DVD (Chaptered)
DVD + 3-Year Streaming
3-Year Streaming
Geocycles (19:00)
Item# 34725

Planet Earth is an amazing machine, and we—and our future—are riding on it. This video introduces students to the Earth system’s primary interacting subsystems (the biosphere, geosphere, hydrosphere, and atmosphere); the nitrogen, carbon, and water cycles; and three surface processes: weathering, mass-wasting, and erosion. The greenhouse effect, the impact of acid rain on the environment, and diminishing freshwater resources around the world are considered as well. A viewable/printable instructor’s guide is available online. Correlates to National Science Education Standards, National Educational Technology Standards, and Standards for the English Language Arts. A Cambridge Educational Production. (19 minutes)

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Segments in this Video - (5)

1. Geosystems and Carbon Cycles (03:52)
 Available for Free Preview

Geosystems are Earth processes that move and recycle matter, keeping the planet in balance. Within Earth's system, the following subsystems work together: hydrosphere, lithosphere, biosphere, and atmosphere.

2. Earth's Hydrologic Cycle (02:50)

Earth's hydrologic cycle carries fresh water in all its forms through the earth and atmosphere through evaporation, condensation, precipitation. Ninety-seven percent of Earth's water is salt water and not readily available for human consumption.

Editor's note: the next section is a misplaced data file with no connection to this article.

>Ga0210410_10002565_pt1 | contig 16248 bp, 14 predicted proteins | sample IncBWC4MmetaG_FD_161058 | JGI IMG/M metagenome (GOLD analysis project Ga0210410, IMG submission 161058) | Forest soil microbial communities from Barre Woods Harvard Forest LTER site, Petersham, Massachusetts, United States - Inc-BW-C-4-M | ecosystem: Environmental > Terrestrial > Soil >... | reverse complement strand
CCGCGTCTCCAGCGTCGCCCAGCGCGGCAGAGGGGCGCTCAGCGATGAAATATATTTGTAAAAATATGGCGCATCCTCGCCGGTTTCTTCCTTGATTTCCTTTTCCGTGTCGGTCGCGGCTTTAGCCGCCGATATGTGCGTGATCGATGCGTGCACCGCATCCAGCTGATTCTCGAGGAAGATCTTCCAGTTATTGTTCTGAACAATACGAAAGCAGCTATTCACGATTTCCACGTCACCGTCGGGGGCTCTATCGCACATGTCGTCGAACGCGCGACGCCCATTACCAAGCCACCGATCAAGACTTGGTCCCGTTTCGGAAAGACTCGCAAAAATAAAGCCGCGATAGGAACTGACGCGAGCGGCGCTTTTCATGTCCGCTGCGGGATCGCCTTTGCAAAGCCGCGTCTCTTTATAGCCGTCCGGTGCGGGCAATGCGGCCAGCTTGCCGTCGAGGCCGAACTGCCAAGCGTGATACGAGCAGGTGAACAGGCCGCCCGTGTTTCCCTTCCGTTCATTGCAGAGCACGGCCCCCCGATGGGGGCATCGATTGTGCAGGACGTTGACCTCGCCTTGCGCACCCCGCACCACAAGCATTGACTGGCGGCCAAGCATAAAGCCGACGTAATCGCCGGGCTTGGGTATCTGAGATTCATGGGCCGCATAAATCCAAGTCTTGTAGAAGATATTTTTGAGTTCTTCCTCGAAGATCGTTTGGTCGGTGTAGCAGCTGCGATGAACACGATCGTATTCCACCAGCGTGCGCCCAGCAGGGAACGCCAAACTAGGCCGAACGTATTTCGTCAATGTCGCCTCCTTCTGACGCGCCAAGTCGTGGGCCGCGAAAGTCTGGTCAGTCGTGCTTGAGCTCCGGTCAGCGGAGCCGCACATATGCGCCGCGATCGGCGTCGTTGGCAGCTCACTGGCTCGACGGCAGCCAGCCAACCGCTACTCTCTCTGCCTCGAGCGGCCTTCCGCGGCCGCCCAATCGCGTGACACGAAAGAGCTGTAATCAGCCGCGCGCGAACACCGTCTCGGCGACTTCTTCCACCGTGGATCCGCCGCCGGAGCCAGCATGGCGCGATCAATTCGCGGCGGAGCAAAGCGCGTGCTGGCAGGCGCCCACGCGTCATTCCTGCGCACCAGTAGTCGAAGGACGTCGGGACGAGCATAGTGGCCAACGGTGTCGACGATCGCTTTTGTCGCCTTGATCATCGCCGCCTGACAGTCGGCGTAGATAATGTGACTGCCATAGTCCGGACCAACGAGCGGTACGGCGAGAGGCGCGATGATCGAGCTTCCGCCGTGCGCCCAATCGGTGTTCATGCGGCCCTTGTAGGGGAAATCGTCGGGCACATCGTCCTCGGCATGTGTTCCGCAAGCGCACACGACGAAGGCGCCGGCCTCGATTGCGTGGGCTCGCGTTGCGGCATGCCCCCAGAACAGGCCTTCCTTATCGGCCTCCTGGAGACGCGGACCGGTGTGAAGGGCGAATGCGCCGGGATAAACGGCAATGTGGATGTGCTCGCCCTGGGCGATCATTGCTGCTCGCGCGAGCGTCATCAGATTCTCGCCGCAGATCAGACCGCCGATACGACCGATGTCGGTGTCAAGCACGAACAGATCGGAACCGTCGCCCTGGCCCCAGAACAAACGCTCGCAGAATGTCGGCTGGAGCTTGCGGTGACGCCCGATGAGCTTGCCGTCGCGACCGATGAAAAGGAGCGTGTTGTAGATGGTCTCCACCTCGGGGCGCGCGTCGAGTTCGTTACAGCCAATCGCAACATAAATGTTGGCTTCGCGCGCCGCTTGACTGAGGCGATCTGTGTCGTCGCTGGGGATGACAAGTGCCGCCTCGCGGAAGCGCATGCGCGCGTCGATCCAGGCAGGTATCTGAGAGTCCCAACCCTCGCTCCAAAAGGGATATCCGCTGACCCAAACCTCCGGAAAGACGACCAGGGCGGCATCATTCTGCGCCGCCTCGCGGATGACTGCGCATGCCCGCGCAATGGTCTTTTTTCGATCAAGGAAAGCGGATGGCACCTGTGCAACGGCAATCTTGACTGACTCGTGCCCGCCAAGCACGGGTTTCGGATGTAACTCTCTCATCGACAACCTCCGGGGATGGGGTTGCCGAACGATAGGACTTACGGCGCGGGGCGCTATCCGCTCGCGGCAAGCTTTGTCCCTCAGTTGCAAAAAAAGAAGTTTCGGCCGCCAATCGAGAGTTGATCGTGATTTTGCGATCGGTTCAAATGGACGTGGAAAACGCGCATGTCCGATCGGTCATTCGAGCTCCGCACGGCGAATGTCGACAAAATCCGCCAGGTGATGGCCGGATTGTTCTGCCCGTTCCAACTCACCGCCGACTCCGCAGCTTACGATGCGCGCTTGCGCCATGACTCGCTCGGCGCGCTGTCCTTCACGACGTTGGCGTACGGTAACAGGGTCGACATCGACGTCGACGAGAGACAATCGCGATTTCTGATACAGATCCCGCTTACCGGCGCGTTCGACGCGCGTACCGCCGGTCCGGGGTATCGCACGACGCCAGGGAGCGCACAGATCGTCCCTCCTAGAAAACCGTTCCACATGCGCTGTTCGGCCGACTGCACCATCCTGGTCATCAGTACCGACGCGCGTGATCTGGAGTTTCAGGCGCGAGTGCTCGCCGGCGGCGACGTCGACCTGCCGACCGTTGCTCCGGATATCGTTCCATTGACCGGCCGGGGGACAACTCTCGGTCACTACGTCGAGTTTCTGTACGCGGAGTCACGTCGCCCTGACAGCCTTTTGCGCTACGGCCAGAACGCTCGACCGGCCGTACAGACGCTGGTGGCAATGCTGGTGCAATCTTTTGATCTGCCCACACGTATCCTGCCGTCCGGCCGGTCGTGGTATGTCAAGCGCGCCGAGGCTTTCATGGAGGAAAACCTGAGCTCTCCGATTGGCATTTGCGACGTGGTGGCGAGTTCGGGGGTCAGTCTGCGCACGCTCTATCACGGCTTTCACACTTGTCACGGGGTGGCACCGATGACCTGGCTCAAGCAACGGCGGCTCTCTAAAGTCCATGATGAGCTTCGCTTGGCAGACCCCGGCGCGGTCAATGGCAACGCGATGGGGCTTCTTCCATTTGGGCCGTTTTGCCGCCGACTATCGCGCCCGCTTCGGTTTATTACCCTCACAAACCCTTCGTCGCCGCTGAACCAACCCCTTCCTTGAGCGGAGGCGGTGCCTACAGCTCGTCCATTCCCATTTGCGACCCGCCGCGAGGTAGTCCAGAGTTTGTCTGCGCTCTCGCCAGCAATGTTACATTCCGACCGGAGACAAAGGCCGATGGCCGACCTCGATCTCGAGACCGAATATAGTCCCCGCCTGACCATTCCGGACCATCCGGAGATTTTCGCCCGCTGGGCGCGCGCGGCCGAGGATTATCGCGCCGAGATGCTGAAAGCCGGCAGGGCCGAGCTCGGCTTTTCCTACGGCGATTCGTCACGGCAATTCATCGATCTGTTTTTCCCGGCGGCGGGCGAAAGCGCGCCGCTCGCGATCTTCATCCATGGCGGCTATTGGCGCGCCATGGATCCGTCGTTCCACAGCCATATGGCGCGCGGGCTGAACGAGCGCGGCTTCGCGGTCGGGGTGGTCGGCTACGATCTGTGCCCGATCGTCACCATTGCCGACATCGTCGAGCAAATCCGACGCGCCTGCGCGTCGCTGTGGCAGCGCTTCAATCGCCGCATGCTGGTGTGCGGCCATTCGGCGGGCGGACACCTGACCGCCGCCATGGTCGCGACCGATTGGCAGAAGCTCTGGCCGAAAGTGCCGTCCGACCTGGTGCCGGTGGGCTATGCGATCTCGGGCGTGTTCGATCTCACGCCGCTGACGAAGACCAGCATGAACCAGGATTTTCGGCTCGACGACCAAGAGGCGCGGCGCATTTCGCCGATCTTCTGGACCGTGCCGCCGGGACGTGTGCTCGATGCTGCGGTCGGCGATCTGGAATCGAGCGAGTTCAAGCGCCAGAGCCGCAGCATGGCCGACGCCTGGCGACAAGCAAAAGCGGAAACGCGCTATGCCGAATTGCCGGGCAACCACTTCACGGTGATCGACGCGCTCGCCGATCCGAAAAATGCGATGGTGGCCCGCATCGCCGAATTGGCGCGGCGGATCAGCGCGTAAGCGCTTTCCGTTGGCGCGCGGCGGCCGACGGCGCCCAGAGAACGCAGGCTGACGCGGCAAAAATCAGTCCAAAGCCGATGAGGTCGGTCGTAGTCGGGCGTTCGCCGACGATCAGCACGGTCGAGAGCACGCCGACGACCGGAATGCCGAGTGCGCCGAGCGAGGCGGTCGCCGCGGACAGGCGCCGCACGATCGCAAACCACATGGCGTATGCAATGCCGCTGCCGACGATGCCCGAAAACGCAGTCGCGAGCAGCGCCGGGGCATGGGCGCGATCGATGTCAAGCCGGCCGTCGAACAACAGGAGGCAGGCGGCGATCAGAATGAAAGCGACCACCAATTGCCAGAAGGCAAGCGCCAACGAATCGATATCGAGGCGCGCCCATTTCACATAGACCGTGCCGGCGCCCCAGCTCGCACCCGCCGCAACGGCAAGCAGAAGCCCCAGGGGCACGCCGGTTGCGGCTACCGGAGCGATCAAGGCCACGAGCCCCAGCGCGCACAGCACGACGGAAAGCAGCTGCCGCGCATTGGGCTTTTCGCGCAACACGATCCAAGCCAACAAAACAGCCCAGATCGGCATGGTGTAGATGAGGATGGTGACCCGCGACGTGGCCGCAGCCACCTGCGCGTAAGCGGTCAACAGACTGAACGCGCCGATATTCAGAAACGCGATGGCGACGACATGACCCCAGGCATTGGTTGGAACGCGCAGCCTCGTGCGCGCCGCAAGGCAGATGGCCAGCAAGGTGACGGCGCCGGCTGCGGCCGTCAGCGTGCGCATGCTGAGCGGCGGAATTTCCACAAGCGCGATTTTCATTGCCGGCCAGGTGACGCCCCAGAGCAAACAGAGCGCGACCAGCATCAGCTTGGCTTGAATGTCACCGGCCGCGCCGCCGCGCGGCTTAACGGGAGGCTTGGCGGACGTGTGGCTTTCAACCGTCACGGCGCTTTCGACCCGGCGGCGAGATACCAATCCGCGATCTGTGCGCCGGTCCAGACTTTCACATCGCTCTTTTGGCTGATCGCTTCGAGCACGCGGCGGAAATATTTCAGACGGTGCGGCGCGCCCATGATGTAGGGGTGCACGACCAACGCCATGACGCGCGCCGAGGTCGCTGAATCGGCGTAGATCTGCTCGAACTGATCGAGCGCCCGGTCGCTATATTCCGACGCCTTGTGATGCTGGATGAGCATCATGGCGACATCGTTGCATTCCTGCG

3. Earth's Rock Cycle (02:13)

Rocks are recycled from molten magma to igneous and crystal rock. Once above ground, rocks are worn down into sediment and sedimentary rock. Through the process of metamorphism, rocks can become magma again.

4. Earth's Surface Changes (04:36)

Weathering (mechanical and chemical), mass wasting, and erosion are surface processes that break down rocks. Soil, a major product of weathering and one of Earth's most valuable resources, can be dramatically affected by climate.

5. Erosion and Glaciers (03:28)

Erosion, a slower process than mass wasting, can create unusual geological sights such as the Grand Canyon. Continental glaciers scour the surface beneath them down to bedrock while alpine glaciers create unusual topographical features such as the Matterh

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